Similarity of trade marks is a tricky issue. After all, one man’s leaping cat is another man’s sleepeh kitteh and either way, there has been a wealth of guidance, legislation and case law regarding what is and is not similar to, well, just about anything else.
But how similar is too similar, and where do we draw the line on colours and shapes?
If a company has a distinctive mark which features a simple symmetrical geometric shape and another company begins using the same shape, in the same colour, I think we can agree we have a pretty clear-cut case of infringement.
If that second company then slices its mark in half, I think most observers would say their new mark (especially if it remains in the identical colour) is still infringing.
But what then if the infringer bows to pressure from the original company and agrees to change the colour of its new half-logo. How much of a change is reasonable?
Most brand owners I am sure, would want to see a move from one colour to another; two different colours, not two different shades, not just two Pantone numbers apart.
I certainly had a change from green in mind. To yellow perhaps, or orange? There are a lot of colours that aren’t green after all. But no, green it was. A lighter green sure. But marginally. A different-on-screen-but-print-it-out-and-you-can’t-really-tell-the-difference shade of green.
Now colour is tricky. I’m sure the IT/design purists will tell you that there is no such thing as identical colours when you’re comparing screenshots to posters, to letterheads to multi-million pound rebranding campaigns.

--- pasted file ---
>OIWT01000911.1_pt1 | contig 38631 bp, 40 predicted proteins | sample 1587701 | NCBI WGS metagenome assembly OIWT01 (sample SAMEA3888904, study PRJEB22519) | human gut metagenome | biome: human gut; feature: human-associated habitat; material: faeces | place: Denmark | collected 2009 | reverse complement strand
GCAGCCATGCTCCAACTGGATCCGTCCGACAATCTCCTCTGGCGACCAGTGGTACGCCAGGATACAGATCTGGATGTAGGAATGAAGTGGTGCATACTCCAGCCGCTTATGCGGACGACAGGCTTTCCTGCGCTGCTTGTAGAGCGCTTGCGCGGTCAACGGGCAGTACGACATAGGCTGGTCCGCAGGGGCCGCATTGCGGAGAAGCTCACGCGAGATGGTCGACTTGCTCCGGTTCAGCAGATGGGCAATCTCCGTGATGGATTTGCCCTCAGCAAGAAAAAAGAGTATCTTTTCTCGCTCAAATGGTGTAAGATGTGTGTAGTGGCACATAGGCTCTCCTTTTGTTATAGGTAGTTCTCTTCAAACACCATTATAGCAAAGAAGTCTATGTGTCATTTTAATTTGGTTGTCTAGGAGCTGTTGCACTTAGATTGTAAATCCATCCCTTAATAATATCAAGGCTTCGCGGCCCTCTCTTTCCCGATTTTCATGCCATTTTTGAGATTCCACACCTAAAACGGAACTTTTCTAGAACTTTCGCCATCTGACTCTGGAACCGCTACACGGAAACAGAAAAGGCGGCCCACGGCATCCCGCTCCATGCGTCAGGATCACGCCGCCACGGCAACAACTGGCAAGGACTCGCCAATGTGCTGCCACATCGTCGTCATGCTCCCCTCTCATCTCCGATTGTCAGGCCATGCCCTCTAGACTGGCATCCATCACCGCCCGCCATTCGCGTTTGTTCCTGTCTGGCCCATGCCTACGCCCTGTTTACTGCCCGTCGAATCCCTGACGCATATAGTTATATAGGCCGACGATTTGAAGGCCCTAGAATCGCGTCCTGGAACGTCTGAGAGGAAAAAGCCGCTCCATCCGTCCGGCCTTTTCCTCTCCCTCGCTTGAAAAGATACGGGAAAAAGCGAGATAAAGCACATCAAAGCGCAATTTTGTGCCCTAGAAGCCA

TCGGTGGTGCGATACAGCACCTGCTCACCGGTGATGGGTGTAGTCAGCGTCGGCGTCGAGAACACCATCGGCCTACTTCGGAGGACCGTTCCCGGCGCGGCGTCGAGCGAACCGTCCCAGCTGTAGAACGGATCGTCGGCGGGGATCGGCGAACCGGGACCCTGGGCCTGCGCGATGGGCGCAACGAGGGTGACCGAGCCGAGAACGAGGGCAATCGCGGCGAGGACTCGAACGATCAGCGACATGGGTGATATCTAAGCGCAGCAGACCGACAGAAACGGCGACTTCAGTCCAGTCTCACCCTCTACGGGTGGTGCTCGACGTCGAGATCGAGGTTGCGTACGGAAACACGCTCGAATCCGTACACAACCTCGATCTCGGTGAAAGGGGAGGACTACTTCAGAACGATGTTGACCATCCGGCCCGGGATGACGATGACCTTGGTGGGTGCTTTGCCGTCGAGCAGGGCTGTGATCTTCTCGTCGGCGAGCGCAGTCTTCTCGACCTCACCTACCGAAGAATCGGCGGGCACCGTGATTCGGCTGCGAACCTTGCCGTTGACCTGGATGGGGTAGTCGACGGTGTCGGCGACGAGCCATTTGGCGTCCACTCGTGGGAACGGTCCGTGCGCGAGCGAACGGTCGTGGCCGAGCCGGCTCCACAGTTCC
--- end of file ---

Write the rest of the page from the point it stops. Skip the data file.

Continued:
Beyond that, even in real life, we can say that both cars above are green; but are they the same green? Are they an identical green? Are they a similar green? Well yes they are, but are they an identical or a similar green for the purposes of s5(2) of the Trade Mark Act 1994?
So here’s the rub, when is a colour not identical? Is racing green still racing green when it’s Pantone 553, or Pantone 555?
Among the many “Dangerous Intellectual Property Myths” that Taylor Wessing launched this time last year was the oft-quoted “it’s not infringement if it’s two Pantone shades away from a coloured trade mark or design”. As TW said themselves:
“two shades is not much of a change. It is unlikely to turn a confusingly similar logo into one which does not cause a likelihood of confusion.”
So that clears that up. But what about three shades? Five shades? Ten shades? Is there a magical dividing line where “confusingly similar” becomes “not at all alike”? Perhaps known only to a select few Court of Appeal judges and some in-the-know members of OHIM’s Opposition Division?
Of course there isn’t; it is well-received in the UK that marks must be compared on the basis of their visual, phonetic and conceptual similarity. Consumers might view marks as a whole, but us dispassionate lawyers must focus on the distinctive and dominant components of the two marks.
So while phonetics might not count for much in this instance, we can still see that two marks which consist of an identical shape (cut in half in one representation) in the same shade of dark green will still be confusingly similar for the purposes of European trade mark law.
But will this convince an opponent to substantially change the colour of their mark? Will it hell.